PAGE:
Scientific software for performing large computations is typically managed using textual control files that specify the parameters of the computation. Historically, these control files have typically consisted of long, inflexible collections of numbers whose meaning and format is hard-coded into the program. With libctl, we make it easy for programmers to support a greatly superior control file structure, and with less effort than was required for traditional input formats.

The "ctl" in "libctl" stands for Control Language. By convention, libctl control files end with ".ctl" and are referred to as ctl files. Thus, libctl is the Control Language Library where the "lib" prefix follows the Unix idiom.

Design Principles

The libctl design has the following goals:

  • Input readability The control file should be self-annotating and human-readable (as opposed to an inscrutable sequence of numbers). Of course, it should allow comments.
  • Input flexibility: The control file should not be sensitive to the ordering or spacing of the inputs.
  • Input intelligence The user should never have to enter any information that the program could reasonably infer. For example, reasonable defaults should be available wherever possible for unspecified parameters.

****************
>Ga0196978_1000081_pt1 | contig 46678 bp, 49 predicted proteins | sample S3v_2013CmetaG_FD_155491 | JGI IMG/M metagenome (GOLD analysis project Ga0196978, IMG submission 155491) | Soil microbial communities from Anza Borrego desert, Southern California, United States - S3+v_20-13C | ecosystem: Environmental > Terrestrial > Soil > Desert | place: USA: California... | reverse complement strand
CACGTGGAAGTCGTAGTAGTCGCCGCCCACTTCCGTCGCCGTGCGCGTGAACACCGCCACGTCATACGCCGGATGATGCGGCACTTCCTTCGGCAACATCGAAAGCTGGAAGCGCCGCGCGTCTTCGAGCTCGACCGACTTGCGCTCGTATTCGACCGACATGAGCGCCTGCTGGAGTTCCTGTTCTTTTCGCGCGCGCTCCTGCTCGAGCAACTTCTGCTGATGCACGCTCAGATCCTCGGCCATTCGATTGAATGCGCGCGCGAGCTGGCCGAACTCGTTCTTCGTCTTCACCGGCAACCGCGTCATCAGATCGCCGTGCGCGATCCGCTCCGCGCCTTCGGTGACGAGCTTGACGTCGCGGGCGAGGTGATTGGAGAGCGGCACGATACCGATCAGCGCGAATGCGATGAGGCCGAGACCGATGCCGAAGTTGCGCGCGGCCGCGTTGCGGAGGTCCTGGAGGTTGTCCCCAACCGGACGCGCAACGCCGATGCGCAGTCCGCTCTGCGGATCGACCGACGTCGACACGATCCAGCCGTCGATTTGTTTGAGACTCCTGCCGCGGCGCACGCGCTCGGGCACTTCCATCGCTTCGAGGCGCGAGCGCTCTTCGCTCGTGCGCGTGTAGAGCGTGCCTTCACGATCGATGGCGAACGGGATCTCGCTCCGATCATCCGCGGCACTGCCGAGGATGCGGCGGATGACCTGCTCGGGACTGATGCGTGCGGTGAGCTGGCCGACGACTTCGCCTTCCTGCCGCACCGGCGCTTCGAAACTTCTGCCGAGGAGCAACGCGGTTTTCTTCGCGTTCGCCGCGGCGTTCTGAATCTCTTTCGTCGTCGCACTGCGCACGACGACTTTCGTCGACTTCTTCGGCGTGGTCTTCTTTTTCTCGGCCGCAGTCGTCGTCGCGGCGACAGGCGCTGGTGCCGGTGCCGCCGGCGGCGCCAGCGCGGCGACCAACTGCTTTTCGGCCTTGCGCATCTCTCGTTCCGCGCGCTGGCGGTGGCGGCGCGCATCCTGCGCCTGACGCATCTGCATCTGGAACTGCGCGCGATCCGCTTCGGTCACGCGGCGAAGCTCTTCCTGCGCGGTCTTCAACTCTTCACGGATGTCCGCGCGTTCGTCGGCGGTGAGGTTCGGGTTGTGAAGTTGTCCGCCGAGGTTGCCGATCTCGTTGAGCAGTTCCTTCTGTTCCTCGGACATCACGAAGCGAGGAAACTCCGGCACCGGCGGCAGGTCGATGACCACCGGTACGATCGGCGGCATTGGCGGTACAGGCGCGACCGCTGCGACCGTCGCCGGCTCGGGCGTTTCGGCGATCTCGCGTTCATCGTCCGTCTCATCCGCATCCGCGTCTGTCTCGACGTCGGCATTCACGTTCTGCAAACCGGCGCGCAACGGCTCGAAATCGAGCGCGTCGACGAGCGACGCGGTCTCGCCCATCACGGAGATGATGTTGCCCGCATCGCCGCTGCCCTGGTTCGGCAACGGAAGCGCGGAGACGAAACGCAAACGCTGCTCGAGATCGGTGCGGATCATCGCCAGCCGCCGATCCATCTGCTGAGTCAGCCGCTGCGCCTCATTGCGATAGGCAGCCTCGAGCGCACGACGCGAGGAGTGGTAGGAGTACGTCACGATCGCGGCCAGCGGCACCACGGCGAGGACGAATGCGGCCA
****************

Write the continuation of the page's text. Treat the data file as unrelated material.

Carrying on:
• Program flexibility: It should be easy to add new parameters and features to the control file without breaking older control files or increasing complexity.
  • Scriptability Simple things should be simple, but complex things should be possible. The control file should be more than just a file format. It must be a programming language, able to script the computation and add new functionality without modifying the simulation source code.
  • Programmer convenience: All of this power should not come at the expense of the programmer. Rather, it should be easier to program than ever before — the programmer need only specify the interaction with the control file in an abstract form, and everything else should be taken care of automatically.

All of these goals are achieved by libctl with the help of Guile, the GNU scripting and extensibility language. Guile does all of the hard work for us, and allows us to embed a complete interpreter in a program with minimal effort.

Despite its power, libctl is designed to be easy to use. A basic user only sees a convenient file format with a programming language to back it up if needs become more complex. For the programmer, all headaches associated with reading input files are lifted — once an abstract specification is supplied, all interaction with the user is handled automatically.

In the subsequent sections of this manual, we will discuss in more detail the interaction of the user and the programmer with libctl.